REBECCA: Let’s talk about music for a minute, because music is also a big part of your relationship and something I think that you share. Whitney, you compose, perform, and direct. And Phyllida, you’ve directed opera, the Mamma Mia film, and now the Tina Turner musical on Broadway. How has music been a point of connection between you and your work?
PHYLLIDA: It’s been a big connection. And we did talk at one point about, before the pandemic struck, about going to Jamaica because of Whitney’s heritage and wanting to go and maybe make a film. That’s maybe to come.
WHITNEY: We have a problem across the arts—not to get too preachy, but we have a problem with audience. Our audiences are aging. I always joke that I could direct a really fancy play in midtown and It’d be like, “I have free tickets,” and my friends would be like, “I’d rather go to brunch.” You know? But I can be like, “I have a random friend who’s playing a show, a concert at Elsewhere, and it’s 80 bucks.” And they’re like, “Yeah, we’ll go.” What is it about concerts and music that make people still more willing to just go experience art? And what does theatre need to do to get closer to that?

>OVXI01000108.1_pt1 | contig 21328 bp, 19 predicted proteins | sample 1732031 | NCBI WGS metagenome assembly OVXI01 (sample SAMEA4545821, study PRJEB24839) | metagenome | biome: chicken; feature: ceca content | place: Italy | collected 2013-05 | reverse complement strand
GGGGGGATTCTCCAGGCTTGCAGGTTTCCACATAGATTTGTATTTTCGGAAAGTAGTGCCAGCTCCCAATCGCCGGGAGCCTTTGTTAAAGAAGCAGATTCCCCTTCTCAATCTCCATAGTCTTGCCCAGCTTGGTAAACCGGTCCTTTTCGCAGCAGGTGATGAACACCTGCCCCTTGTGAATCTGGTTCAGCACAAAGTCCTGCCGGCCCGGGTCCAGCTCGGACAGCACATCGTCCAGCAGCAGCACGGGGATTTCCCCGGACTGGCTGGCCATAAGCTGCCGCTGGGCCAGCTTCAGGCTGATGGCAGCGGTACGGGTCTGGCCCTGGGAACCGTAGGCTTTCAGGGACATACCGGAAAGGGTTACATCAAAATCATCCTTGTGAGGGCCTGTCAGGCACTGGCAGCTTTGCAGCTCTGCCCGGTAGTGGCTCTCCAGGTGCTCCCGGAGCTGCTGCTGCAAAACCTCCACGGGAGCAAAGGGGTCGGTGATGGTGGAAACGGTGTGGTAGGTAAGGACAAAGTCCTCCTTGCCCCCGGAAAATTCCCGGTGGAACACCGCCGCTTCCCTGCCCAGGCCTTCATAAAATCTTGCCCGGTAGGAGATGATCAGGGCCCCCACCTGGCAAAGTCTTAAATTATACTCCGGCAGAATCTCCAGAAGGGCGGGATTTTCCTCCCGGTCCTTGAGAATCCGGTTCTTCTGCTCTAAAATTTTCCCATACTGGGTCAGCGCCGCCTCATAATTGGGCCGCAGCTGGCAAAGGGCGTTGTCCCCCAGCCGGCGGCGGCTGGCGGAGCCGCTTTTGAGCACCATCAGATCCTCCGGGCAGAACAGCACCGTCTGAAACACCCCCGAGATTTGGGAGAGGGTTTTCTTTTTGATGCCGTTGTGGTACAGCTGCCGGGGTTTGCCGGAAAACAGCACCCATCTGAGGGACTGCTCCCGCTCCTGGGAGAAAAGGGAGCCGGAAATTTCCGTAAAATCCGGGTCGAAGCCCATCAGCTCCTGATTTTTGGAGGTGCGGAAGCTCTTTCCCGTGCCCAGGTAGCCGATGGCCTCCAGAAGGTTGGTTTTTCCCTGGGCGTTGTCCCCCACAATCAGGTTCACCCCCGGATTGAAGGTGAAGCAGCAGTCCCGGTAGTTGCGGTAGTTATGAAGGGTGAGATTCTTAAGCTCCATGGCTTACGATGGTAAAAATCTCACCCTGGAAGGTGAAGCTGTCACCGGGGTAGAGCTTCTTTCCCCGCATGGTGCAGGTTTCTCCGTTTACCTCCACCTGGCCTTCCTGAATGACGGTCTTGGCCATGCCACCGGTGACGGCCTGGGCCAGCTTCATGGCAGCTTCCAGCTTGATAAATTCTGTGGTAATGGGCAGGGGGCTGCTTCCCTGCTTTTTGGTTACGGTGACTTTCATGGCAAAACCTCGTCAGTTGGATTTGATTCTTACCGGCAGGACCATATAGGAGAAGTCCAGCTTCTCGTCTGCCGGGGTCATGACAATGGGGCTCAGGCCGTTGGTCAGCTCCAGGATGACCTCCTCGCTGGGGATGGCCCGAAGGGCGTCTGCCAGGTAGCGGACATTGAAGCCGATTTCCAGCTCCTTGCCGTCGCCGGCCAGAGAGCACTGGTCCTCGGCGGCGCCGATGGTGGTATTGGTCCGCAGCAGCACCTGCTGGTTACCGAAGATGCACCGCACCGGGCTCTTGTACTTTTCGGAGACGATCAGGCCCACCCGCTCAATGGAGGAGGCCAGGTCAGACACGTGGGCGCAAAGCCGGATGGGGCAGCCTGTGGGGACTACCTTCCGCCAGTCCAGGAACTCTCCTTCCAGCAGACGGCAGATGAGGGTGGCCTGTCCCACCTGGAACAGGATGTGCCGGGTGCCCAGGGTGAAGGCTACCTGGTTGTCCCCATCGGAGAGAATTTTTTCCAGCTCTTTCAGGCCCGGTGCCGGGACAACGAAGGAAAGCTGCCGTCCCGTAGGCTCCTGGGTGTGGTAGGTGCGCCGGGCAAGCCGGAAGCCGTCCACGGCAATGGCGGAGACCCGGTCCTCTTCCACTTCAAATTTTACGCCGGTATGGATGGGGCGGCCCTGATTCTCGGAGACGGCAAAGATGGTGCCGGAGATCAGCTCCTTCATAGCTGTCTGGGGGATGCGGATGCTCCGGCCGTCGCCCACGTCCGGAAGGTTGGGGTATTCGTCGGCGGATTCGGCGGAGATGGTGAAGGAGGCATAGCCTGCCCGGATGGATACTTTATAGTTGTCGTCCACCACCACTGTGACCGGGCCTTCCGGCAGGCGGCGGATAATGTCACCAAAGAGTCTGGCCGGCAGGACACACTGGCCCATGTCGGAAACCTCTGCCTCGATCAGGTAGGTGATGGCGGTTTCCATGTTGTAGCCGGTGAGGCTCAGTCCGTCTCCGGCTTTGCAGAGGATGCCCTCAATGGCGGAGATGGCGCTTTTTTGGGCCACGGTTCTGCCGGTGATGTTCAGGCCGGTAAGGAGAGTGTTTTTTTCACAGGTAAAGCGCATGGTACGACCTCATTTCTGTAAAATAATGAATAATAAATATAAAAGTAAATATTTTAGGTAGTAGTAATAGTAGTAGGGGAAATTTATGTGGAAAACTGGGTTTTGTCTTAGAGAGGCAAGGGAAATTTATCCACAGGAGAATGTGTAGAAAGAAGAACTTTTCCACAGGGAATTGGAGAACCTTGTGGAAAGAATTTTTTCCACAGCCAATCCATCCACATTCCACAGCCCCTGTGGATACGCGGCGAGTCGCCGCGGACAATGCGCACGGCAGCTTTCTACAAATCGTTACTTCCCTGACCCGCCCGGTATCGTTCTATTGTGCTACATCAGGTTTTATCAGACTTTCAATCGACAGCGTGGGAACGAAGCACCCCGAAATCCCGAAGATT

PHYLLIDA: I think it’s something to do with the well-made play and knowing it’s got a beginning, a middle, and an end, and when are we going to eat? I think it’s about participation. And music just makes us step into the space in a way that with a play is very hard, especially now when we have had this experience of being at home and being so entertained in our homes during the pandemic.
REBECCA: Let’s talk about that for a minute. Obviously, so much has happened in the last few years and it’s been so challenging for everyone in the arts, particularly the theatre. Can you each address how the last couple of years and everything we’ve been through has changed your role and your practices?